Wednesday, March 1, 2017

Ash Wednesday, Repeal and Replace, & True Christian Fasting

Is this the kind of fast I have chosen, only a day for people to humble themselves? Is it only for bowing one's head like a reed and for lying in sackcloth and ashes? Is that what you call a fast, a day acceptable to the LORD? Is this not the kind of fasting I have chosen: to loose the chains of injustice and untie the cords of the yoke, to set the oppressed free and break every yoke? Is it not to share your food with the hungry and to provide the poor wanderer with shelter - when you see the naked, to clothe them, and not to turn away from your own flesh and blood.
Isaiah 58:5-7

     It's Ash Wednesday, a tradition practiced by some Christians for over 1,000 years. It's a tradition, first of all, not a command. And, it's a combination of two Biblical practices - fasting and repentance in sackcloth and ashes. Jesus makes it clear that even under the new covenant, His followers will fast, "But when you fast, put oil on your head, and wash your face, so that you don't show your fasting to people but to your Father who is in secret." (Matthew 6:17)  But, He says nothing positive about the external show of fasting in sackcloth and ashes, nor does He command it. He actually seems to discourage the outward attention-calling practices of sackcloth and ashes and points to an inward change of heart that results in a change of behavior.
     Ash Wednesday marks the beginning of the Lenten season. It's the Old Testament practice of repentance in sackcloth and ashes combined with a memorial period of fasting, repentance and reflection. It memorializes Jesus' 40 days in the wilderness. Again, neither ashes nor 40 day fasts are commanded by Christ. Fasting, however, is expected. The length of fasting is not prescribed, but a change of heart is required. 
     Even under the law in the Old Testament, God expected more than lip service. The passage in Isaiah above makes it clear that when His people merely went through the motions of fasting, He was unimpressed. He said that they should deny themselves, but that they should also serve others. They should fast AND lose the chains of injustice, set the oppressed free, share their food with the hungry, shelter the homeless, clothe the naked stranger, and take care of their own family as well.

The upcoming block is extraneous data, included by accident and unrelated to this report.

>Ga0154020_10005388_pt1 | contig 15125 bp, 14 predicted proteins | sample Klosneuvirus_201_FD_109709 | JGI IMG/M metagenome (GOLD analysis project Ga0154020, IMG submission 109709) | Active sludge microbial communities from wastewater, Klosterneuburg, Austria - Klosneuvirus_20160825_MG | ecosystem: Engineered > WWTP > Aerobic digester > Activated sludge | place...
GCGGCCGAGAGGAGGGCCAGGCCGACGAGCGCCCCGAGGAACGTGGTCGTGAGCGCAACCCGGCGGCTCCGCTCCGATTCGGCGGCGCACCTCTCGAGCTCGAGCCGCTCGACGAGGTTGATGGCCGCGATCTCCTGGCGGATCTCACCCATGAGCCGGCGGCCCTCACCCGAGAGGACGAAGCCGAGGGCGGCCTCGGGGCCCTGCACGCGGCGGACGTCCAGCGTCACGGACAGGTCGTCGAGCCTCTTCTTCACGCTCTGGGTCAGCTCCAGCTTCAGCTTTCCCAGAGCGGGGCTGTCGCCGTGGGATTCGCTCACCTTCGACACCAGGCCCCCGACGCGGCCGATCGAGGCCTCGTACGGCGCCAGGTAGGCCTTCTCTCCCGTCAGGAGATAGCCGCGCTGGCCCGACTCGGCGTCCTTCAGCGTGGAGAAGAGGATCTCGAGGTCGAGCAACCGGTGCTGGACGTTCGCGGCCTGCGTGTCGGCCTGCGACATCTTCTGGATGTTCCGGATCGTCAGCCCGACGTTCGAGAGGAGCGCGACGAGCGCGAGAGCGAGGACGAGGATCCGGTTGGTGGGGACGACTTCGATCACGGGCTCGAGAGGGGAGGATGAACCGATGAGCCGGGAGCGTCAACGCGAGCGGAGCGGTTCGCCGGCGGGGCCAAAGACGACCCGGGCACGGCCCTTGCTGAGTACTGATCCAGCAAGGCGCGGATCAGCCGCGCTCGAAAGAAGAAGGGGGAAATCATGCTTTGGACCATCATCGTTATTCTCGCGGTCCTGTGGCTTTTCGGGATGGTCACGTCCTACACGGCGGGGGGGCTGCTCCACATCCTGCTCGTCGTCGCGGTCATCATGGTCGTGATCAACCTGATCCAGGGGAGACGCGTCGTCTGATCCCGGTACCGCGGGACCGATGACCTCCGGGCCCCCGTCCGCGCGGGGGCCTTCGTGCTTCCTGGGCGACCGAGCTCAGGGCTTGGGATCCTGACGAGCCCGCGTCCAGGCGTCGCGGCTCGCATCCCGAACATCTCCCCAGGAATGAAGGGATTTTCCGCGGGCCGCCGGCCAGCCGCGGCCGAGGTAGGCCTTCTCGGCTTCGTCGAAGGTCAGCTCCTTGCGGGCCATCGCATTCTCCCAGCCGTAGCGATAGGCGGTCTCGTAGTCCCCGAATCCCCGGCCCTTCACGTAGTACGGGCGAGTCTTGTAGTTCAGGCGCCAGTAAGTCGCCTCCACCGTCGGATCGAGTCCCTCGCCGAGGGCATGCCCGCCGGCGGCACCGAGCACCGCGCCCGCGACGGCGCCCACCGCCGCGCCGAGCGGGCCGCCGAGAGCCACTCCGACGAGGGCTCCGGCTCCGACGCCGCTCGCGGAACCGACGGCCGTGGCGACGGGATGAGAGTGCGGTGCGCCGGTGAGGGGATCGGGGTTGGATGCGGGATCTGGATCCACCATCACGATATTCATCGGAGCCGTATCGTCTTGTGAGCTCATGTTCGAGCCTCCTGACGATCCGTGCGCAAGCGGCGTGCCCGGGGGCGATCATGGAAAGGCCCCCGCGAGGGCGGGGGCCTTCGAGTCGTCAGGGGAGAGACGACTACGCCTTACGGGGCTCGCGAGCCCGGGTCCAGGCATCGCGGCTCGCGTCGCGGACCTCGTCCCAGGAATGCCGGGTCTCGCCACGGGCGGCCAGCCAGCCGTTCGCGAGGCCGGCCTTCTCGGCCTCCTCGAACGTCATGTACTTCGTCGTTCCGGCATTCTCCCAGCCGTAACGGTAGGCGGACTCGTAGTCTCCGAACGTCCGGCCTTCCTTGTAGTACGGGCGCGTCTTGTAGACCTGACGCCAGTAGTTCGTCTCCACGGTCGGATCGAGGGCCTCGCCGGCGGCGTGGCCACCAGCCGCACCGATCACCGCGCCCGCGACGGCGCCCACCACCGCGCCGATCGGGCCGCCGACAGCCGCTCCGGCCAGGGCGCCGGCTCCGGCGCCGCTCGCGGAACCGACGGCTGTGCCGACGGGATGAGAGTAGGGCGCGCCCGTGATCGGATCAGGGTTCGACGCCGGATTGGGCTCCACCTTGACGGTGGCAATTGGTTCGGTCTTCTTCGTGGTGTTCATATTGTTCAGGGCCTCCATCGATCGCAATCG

Forgive me for using a popular (or unpopular) term, but they should repeal their regular religiosity and replace it with pure religion, "Pure and undefiled religion before our God and Father is this: to look after orphans and widows in their distress and to keep oneself unstained by the world." (James 1:27) 
     God's heart did not change from Old to New Covenant. He has always expected His people to love their neighbor with acts of kindness and sacrificial love. Here is the Law of the New Covenant, "For the entire law is fulfilled in one statement: Love your neighbor as yourself." (Galatians 5:14) 
     It's still about loving and caring for others. Jesus describes the judgment of the nations and says that the difference is how they took care of others. To His sheep, He will say on that day, "For I was hungry and you gave Me something to eat; I was thirsty and you gave Me something to drink; I was a stranger and you took Me in; I was naked and you clothed Me; I was sick and you took care of Me; I was in prison and you visited me." . . . "Whatever you did for one of the least of these brothers of Mine, you did for Me." (Matthew 25:35-36, 40) The goats who were not His people did some of these things, but not for Him. They did them only for themselves, perhaps as a religious act of penance or good works to earn a better place in eternity. 
     So, ashes or not, there's probably a need in most of us to repent of selfish religious practices like, "What did I get from church today?" Then we should replace those selfish practices with selfless, pure and undefiled religion - food for the hungry, shelter for the homeless, water for the thirsty, justice and freedom for the afflicted and oppressed, clothing for the naked, caring for the sick, and visiting the prisoner. 
     Ok, here's one last Scripture. Please do not use this to go off on anyone who has ashes on their forehead. They may well have entered into a 40 day period of repentance and service to others. Let God judge the motives of their hearts. You deal with your own.
     "Whenever you fast, don't be sad-faced like the hypocrites, For they make their faces unattractive so their fasting is obvious to people. I assure you: They've go their reward! But when you fast, put oil on your head, and wash your face, so that you don't show your fasting to people but to your Father who is in secret. And your Father who sees in secret will reward you." (Mathew 6:16-19) Repent of sin. Replace with active service to Christ and the least of His brethren, meaning whoever He puts in front of you today.